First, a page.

Indiana v. Edwards, decided at the end of the Supreme Court term, hasn't gotten a lot of press. Ostensibly, it's about a technical matter of criminal procedure—the Sixth Amendment right to represent yourself in a criminal trial. But the case deserves a close look because at root it's about the nature of human dignity, a term that appears nowhere in the Constitution yet permeates its meaning. Plus, this June sleeper features a lesson by Justice Antonin Scalia to liberals on the court about what civil liberties should mean.
Ahmad Edwards is a schizophrenic. In 1999, he came to the attention of the Indiana police after he tried to steal a pair of shoes from a department store. When he was discovered, he shot at a store security officer and wounded a bystander.
After Edwards' arrest, there were periods of time when his mental illness made him so addled that he could neither understand the charges against him nor aid in his defense. By that measure, he was legally incompetent to stand trial. The state of Indiana spent the better portion of the next six years medicating and treating Edwards so that he might be lucid enough to be found competent. In 2005, a judge finally found that Edwards met that standard.
Competence meant going to trial. Edwards, determined to take his newfound stability out for a spin, asked to represent himself. He told the trial judge that his court-appointed lawyer wasn't spending enough time on the case, wasn't sharing with Edwards legal materials for use in the defense, and wanted to pursue a line of defense with which Edwards didn't agree. In response, the trial judge said that Edwards was "competent to stand trial, but I'm not going to find he's competent to defend himself." In short, the judge forced Edwards to accept representation by a lawyer Edwards didn't want along with a defense in which Edwards didn't believe.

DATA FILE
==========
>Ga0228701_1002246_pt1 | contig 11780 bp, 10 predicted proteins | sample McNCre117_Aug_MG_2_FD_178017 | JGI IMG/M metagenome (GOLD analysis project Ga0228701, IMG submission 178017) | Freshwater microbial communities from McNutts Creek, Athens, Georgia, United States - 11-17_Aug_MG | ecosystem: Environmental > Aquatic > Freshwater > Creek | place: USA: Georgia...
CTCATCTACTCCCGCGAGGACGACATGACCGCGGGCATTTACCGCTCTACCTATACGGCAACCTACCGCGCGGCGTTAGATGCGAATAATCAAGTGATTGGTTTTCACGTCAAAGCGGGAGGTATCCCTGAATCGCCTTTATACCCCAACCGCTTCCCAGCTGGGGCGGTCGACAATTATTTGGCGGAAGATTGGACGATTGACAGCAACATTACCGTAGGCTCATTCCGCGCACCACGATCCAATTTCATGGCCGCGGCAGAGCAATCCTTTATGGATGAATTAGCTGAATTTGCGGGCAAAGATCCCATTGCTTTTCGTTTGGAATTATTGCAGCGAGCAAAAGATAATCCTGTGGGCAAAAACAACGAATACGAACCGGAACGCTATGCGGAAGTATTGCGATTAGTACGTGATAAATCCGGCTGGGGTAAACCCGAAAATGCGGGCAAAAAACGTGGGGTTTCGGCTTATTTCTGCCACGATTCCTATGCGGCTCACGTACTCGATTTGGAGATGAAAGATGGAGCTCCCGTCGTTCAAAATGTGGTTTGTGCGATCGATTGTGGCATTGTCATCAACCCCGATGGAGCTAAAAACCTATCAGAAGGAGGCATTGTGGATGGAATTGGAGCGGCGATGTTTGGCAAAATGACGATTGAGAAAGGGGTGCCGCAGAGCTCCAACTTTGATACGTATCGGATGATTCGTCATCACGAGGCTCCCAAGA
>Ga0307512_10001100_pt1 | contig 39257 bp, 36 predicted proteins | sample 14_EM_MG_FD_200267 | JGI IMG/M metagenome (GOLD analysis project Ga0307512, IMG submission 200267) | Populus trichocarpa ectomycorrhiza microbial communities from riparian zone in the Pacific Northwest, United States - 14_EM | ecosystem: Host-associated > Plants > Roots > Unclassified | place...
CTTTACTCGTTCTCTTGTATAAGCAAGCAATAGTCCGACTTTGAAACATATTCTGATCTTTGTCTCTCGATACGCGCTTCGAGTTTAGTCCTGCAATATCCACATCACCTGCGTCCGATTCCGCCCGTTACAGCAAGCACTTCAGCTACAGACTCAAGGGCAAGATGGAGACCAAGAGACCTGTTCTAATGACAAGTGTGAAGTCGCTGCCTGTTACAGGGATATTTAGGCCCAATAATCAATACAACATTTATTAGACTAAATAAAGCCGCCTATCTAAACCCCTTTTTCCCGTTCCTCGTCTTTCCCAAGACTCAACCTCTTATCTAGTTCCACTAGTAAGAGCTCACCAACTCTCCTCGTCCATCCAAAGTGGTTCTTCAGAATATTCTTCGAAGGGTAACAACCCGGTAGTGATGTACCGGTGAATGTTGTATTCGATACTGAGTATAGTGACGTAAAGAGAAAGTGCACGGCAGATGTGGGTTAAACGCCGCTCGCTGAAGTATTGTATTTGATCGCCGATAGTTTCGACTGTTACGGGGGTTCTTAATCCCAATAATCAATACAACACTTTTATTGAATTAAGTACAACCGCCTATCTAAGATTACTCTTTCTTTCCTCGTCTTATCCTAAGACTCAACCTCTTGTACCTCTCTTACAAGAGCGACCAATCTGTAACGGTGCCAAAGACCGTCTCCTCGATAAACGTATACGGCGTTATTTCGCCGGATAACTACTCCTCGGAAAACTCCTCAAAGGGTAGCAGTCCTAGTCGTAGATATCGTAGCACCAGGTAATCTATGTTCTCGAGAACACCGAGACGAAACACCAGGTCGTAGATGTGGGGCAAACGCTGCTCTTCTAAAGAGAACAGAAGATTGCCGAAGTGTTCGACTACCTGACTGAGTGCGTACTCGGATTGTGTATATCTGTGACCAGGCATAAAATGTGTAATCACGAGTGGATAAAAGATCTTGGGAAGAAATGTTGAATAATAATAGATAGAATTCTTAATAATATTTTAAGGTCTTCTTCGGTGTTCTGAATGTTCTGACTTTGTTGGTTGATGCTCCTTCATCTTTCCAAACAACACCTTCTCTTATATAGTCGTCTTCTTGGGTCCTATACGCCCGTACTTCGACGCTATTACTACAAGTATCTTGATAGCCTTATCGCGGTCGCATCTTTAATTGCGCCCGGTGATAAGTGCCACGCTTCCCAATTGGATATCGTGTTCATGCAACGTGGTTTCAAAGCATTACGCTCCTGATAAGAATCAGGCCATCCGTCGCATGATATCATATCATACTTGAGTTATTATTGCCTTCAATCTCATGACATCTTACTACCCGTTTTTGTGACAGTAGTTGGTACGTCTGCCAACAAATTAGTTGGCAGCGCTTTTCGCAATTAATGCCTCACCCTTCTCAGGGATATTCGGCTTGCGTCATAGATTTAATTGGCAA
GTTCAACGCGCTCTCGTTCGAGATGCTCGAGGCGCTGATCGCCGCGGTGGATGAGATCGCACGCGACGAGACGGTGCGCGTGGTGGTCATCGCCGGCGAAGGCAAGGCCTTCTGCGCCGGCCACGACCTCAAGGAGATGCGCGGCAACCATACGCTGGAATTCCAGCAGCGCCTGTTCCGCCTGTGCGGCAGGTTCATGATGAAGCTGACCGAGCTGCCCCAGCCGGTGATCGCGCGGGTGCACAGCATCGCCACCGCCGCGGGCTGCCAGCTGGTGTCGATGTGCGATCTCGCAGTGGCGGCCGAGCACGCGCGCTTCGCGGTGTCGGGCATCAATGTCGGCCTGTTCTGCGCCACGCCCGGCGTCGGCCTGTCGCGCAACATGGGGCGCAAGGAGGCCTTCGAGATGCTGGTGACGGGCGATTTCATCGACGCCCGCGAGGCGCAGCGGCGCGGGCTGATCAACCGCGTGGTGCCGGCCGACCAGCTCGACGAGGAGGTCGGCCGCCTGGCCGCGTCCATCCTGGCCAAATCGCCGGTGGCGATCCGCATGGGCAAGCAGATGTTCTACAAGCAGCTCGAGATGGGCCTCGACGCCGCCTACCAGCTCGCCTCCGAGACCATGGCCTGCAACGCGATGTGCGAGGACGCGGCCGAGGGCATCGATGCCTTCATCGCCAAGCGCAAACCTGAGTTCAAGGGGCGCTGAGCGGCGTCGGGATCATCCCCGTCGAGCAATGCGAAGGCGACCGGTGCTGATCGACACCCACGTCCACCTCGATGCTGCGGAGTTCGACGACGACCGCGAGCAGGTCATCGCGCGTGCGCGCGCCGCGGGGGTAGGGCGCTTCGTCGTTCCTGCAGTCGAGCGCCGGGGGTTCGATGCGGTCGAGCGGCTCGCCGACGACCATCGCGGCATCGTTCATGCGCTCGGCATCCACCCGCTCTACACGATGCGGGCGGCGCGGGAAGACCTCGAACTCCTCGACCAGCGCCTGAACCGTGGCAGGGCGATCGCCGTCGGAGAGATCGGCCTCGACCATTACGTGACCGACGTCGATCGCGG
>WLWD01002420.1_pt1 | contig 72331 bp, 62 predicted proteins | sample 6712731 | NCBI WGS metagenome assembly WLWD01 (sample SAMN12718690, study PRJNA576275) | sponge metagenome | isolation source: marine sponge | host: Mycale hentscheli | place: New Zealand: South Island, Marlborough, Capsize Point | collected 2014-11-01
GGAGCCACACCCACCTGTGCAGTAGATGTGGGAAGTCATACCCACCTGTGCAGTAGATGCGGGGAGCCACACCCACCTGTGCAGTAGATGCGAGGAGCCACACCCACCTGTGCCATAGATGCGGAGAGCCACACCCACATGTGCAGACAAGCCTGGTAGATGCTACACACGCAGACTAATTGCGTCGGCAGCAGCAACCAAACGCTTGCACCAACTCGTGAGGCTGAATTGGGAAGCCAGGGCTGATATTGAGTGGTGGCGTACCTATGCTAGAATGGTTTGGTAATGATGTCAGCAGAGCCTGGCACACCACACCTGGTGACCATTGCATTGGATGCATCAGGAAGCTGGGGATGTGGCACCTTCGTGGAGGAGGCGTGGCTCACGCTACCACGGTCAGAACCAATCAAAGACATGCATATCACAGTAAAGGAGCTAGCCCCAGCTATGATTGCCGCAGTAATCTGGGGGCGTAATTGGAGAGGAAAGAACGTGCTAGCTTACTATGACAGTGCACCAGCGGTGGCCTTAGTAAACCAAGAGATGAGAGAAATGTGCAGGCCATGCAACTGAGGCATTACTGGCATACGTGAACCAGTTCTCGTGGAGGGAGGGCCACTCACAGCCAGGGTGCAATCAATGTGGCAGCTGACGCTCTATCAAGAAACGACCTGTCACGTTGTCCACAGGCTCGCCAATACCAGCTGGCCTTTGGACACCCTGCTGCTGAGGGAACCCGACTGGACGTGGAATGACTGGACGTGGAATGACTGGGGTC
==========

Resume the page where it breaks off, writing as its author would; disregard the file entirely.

If that result sounds odd, it should. In 1975, in Faretta v. California, the Supreme Court held that the Constitution, by operation of the Sixth Amendment's guarantee of the right to counsel in a criminal case, entitles a defendant to represent himself if he "voluntarily and intelligently elects to do so." Faretta notwithstanding, the Indiana trial judge found Edwards was competent enough to understand the proceedings against him and could assist in his defense but was nevertheless not competent enoughto represent himself.
By a vote of 7-2, the Supreme Court agreed with the Indiana trial judge. Justice Stephen Breyer, writing for the majority, reasoned that being competent to stand trial, and even to plead guilty, required less mental faculty than being competent "to conduct trial proceedings." The majority emphasized that mental illness varies by degree and over time and that litigating a case can be a complicated and difficult matter, only more so if the person handling it is mentally ill. With those considerations in mind, Breyer reasoned that a trial judge ought to have the discretion to require a mentally ill defendant to go to trial with an attorney.
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